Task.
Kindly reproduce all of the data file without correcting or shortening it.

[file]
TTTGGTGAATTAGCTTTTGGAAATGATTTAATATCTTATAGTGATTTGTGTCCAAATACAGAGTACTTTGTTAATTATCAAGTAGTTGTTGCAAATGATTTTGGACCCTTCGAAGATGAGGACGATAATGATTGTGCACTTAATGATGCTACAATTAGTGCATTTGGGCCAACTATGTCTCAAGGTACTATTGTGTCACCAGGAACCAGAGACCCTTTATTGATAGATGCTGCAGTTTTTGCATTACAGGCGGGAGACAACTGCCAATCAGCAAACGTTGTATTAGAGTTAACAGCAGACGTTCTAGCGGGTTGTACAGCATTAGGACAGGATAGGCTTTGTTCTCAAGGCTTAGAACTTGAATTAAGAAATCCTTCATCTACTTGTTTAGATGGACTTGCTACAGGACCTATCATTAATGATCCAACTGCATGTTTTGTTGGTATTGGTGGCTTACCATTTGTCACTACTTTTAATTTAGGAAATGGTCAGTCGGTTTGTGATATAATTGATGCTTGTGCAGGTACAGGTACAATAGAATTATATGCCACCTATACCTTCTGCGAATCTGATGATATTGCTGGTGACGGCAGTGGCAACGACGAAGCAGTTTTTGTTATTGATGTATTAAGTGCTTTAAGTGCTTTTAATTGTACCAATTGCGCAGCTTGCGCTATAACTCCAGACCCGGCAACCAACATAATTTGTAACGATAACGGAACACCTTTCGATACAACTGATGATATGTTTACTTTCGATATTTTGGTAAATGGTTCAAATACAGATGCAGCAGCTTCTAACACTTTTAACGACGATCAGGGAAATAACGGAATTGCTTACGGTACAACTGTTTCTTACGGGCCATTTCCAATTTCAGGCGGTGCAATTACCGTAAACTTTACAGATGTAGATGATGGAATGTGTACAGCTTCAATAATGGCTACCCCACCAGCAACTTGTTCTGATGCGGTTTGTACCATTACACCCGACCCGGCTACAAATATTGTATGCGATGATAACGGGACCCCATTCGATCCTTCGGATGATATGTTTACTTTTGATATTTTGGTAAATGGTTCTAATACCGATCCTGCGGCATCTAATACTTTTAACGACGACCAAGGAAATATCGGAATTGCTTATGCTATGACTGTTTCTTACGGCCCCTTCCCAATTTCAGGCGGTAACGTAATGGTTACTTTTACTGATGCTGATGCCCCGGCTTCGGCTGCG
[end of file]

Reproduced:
TTTGGTGAATTAGCTTTTGGAAATGATTTAATATCTTATAGTGATTTGTGTCCAAATACAGAGTACTTTGTTAATTATCAAGTAGTTGTTGCAAATGATTTTGGACCCTTCGAAGATGAGGACGATAATGATTGTGCACTTAATGATGCTACAATTAGTGCATTTGGGCCAACTATGTCTCAAGGTACTATTGTGTCACCAGGAACCAGAGACCCTTTATTGATAGATGCTGCAGTTTTTGCATTACAGGCGGGAGACAACTGCCAATCAGCAAACGTTGTATTAGAGTTAACAGCAGACGTTCTAGCGGGTTGTACAGCATTAGGACAGGATAGGCTTTGTTCTCAAGGCTTAGAACTTGAATTAAGAAATCCTTCATCTACTTGTTTAGATGGACTTGCTACAGGACCTATCATTAATGATCCAACTGCATGTTTTGTTGGTATTGGTGGCTTACCATTTGTCACTACTTTTAATTTAGGAAATGGTCAGTCGGTTTGTGATATAATTGATGCTTGTGCAGGTACAGGTACAATAGAATTATATGCCACCTATACCTTCTGCGAATCTGATGATATTGCTGGTGACGGCAGTGGCAACGACGAAGCAGTTTTTGTTATTGATGTATTAAGTGCTTTAAGTGCTTTTAATTGTACCAATTGCGCAGCTTGCGCTATAACTCCAGACCCGGCAACCAACATAATTTGTAACGATAACGGAACACCTTTCGATACAACTGATGATATGTTTACTTTCGATATTTTGGTAAATGGTTCAAATACAGATGCAGCAGCTTCTAACACTTTTAACGACGATCAGGGAAATAACGGAATTGCTTACGGTACAACTGTTTCTTACGGGCCATTTCCAATTTCAGGCGGTGCAATTACCGTAAACTTTACAGATGTAGATGATGGAATGTGTACAGCTTCAATAATGGCTACCCCACCAGCAACTTGTTCTGATGCGGTTTGTACCATTACACCCGACCCGGCTACAAATATTGTATGCGATGATAACGGGACCCCATTCGATCCTTCGGATGATATGTTTACTTTTGATATTTTGGTAAATGGTTCTAATACCGATCCTGCGGCATCTAATACTTTTAACGACGACCAAGGAAATATCGGAATTGCTTATGCTATGACTGTTTCTTACGGCCCCTTCCCAATTTCAGGCGGTAACGTAATGGTTACTTTTACTGATGCTGATGCCCCGGCTTCGGCTGCG